JLC Community Wellbeing Task Force

JLC Community Wellbeing Task Force Introduces Pilot Project in 5 Jewish Schools


The Community Wellbeing Task Force is a JLC-led initiative to address the increasing mental health challenges facing Jewish children and young people today. Exemplifying the very best of cross-communal collaboration, the pilot project is the first result of the commitment and dedication of JLC member organisations including Norwood, Jami, Camp Simcha, PaJeS and Reshet, with support and guidance from generous philanthropic individuals and foundations.

The Community Wellbeing Project is a 3-year pilot scheme stemming from the advice of an expert panel and commissioned research, which identified that a positive approach to mental health and wellbeing requires an educated partnership between school staff, parents/carers and students. All stakeholders must work together to ensure a culture of wellbeing exists throughout the school. 

According to the Mental Health Foundation, one in ten children in the UK (three per classroom) aged between 5-16 has a diagnosable mental health problem.  At a recent PaJeS conference, Jewish primary and secondary school teachers spoke of the increasing challenges in managing the additional pressure of student’s mental health related issues and how and where to direct them. The Jewish community offers complementary support to many statutory services and the JLC believes the enormity of the challenge requires no different.

Wellbeing Practitioners are being recruited in 5 pilot schools in London and Manchester to build on existing programmes, run new evidence-based initiatives and work together to share best practices. The pilot schools are Yavneh College, JFS, JCoSS, Broughton Jewish Primary School and Rimon Primary School.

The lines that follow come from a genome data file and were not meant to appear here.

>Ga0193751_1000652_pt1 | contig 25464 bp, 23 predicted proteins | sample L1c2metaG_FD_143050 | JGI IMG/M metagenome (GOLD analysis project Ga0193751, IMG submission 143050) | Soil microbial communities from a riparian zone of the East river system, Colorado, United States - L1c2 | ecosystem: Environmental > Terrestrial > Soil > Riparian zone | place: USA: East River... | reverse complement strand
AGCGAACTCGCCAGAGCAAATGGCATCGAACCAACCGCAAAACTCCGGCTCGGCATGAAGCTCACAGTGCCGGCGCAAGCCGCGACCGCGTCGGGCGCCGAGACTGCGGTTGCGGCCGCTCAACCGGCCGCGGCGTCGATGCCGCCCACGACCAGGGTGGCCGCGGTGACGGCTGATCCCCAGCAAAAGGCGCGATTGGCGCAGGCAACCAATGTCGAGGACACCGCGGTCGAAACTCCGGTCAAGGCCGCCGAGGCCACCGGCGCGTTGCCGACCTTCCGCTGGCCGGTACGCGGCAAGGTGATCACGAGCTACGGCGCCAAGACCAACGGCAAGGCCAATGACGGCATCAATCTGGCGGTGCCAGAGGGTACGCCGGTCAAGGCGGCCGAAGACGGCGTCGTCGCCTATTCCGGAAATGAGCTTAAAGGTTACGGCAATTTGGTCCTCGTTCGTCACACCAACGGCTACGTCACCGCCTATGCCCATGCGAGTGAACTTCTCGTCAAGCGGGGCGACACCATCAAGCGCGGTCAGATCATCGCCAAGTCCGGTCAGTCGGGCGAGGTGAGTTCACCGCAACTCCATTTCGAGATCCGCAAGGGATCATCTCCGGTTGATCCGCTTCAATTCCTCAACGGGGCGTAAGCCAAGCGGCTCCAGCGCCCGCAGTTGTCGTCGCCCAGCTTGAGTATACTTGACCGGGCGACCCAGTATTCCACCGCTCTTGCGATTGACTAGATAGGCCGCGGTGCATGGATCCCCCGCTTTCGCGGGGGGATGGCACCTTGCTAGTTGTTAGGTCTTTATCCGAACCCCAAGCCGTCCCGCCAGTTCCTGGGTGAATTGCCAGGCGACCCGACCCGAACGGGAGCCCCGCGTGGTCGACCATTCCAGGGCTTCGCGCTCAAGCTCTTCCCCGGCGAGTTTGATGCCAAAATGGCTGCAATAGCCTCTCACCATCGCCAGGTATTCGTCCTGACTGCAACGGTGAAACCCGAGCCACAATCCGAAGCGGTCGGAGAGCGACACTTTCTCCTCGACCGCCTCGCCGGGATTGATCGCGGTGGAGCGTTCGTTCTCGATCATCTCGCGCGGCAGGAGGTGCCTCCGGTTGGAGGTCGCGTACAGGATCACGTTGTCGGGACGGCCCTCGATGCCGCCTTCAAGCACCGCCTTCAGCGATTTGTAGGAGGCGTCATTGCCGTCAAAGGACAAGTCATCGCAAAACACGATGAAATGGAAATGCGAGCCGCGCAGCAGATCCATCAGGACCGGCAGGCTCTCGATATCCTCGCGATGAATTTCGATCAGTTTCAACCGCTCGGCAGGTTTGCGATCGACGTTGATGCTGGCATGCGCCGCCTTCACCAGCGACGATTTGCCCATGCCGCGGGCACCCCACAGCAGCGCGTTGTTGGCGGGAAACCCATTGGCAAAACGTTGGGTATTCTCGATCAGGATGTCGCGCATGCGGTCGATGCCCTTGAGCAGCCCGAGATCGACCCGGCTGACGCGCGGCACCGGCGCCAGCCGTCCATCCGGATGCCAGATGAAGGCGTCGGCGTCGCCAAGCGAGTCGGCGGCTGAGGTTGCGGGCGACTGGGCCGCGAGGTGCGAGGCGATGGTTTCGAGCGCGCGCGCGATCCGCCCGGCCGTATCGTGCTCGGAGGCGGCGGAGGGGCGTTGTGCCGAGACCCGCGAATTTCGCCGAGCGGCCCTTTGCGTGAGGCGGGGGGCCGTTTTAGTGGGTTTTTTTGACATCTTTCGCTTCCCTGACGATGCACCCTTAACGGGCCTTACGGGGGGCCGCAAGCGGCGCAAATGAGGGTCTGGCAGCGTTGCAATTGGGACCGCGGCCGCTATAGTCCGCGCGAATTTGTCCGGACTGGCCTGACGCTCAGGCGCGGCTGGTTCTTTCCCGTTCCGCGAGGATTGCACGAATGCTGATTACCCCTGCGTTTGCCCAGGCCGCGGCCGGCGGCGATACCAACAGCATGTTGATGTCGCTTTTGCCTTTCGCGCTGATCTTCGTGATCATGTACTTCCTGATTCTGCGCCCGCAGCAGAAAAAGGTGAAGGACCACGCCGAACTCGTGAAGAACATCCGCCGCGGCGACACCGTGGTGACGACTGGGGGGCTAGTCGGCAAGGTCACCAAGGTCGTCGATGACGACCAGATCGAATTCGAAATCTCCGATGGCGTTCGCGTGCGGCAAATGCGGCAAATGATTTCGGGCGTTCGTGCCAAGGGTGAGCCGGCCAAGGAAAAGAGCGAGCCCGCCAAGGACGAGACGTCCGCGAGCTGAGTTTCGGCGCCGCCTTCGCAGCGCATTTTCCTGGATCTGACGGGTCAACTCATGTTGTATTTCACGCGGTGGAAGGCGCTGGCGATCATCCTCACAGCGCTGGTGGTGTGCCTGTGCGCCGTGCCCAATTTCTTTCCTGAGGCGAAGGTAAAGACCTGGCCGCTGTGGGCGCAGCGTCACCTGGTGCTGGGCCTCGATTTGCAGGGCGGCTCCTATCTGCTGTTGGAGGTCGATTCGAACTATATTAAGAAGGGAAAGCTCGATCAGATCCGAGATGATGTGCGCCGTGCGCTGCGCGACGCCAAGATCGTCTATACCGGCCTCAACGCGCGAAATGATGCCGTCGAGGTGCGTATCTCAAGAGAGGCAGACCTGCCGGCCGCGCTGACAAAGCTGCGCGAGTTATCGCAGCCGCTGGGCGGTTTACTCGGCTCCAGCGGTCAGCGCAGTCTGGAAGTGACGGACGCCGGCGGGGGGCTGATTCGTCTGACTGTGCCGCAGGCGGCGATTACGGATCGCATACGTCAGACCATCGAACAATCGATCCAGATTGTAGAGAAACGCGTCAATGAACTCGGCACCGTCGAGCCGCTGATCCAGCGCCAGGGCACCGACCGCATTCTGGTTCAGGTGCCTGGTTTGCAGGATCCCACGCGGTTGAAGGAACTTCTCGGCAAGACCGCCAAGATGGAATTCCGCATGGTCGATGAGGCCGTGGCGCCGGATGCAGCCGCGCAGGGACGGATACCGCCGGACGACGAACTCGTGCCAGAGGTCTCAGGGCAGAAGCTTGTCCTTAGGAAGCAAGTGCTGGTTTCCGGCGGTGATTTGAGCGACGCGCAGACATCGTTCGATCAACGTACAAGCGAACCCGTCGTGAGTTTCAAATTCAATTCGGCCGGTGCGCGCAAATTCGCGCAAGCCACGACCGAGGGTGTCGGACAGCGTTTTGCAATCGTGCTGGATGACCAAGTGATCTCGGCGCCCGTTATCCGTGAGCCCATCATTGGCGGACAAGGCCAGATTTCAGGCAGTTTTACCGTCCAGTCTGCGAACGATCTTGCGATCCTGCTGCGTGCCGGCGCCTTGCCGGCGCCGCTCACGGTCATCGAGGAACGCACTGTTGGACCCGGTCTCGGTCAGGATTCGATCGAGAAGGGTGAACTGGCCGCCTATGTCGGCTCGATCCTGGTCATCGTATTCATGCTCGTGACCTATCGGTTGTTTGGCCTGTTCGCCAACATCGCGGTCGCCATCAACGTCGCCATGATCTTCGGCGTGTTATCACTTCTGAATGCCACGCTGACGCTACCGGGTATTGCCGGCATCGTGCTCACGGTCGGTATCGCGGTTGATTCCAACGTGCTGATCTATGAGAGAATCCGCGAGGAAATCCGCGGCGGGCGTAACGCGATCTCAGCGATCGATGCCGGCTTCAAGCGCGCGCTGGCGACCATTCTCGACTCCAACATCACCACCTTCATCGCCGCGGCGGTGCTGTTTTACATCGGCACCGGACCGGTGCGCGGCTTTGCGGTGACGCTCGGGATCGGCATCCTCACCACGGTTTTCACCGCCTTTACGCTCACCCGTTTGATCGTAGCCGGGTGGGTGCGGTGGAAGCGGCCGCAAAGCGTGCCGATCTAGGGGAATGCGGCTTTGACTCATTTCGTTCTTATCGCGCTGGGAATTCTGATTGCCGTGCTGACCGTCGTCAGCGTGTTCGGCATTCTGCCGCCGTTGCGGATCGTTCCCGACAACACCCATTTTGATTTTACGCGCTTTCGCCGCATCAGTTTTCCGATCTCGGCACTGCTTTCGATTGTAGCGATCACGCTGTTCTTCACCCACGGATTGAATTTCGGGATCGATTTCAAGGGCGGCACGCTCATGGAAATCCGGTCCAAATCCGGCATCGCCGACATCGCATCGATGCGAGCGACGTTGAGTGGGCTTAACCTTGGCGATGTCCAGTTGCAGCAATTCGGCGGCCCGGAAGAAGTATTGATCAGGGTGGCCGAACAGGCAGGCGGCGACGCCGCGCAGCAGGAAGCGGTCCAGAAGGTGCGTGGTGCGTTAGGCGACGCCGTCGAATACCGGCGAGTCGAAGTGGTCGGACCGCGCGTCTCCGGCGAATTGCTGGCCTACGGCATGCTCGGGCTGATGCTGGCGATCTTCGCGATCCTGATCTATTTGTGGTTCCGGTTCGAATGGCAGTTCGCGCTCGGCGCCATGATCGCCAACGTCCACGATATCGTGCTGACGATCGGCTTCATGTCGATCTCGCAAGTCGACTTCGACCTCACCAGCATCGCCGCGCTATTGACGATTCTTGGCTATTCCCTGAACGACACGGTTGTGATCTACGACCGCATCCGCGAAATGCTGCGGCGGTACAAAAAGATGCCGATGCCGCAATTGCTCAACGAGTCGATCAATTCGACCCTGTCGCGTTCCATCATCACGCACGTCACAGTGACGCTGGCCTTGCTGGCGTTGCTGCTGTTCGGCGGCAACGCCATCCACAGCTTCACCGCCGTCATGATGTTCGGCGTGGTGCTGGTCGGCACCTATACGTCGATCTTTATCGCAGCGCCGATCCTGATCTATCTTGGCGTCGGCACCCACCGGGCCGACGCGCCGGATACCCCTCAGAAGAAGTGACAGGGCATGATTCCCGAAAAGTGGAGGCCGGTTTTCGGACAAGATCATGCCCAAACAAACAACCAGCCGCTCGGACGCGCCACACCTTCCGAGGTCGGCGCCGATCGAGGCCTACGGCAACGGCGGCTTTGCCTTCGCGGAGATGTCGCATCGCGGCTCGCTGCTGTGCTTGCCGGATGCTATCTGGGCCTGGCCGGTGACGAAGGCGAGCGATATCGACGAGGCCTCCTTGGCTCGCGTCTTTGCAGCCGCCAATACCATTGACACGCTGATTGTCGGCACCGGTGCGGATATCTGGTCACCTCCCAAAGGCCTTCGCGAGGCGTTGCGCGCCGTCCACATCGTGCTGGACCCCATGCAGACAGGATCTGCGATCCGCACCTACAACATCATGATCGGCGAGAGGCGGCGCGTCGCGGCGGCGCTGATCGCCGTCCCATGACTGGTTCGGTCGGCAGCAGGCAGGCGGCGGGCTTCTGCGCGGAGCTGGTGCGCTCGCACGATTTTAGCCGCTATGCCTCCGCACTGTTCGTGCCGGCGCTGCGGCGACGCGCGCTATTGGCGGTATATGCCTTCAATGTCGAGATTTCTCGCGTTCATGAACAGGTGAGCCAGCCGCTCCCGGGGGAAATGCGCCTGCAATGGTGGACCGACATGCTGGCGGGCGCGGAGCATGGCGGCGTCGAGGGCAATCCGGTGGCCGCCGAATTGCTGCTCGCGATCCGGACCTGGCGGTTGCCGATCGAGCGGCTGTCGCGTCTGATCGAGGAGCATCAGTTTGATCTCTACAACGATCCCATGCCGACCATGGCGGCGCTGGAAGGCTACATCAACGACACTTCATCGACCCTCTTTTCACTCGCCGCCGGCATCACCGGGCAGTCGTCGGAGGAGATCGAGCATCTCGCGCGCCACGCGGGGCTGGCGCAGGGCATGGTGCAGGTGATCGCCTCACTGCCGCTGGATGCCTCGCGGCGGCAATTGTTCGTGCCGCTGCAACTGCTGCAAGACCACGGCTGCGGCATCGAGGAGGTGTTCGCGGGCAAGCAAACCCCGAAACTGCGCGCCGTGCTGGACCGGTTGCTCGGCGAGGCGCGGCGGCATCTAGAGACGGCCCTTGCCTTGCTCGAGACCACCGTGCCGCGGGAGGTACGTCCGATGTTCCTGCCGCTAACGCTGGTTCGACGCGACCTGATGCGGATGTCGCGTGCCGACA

The Wellbeing Practitioner will support the school in the development and delivery of its whole school approach to emotional wellbeing. They will also have oversight of the implementation of all wellbeing resources used in the school, ensuring a holistic, coordinated and thorough programme of activity that reaches out in creative and imaginative ways. The project will combine current communal expertise, resources and capacity with best practise from outside the community.

The Community Wellbeing Taskforce is to be chaired by Nicola Cobbold. Clinical governance for the pilot project is being led by Dr Mark Berelowitz, child and adolescent psychiatrist at the Royal Free Hospital and the project is being managed by Julia Alberga on behalf of the JLC. Monitoring and evaluation of the 3-year pilot will be provided by The Anna Freud Centre.

Jonathan Goldstein, Chair of the Jewish Leadership Council said: “This is the JLC at its best – bringing together the very finest of our community and working collaboratively to identify and implement solutions to address the long term problems we face. I am proud we have banded together to work as one and I am confident that the coalition we have assembled will continue to work towards our collective goal: protecting the mental wellbeing of our children.”

Rachel Fink, Headteacher JFS, said: “We are excited and privileged to be involved in the community wellbeing project which reflects the importance we place on mental health and wellbeing across the community.”

Julia Alberga, project manager said, “In recognising the importance of this project, communal organisations and philanthropic individuals and foundations are working together to ensure the positive wellbeing of future generations of Jewish children.”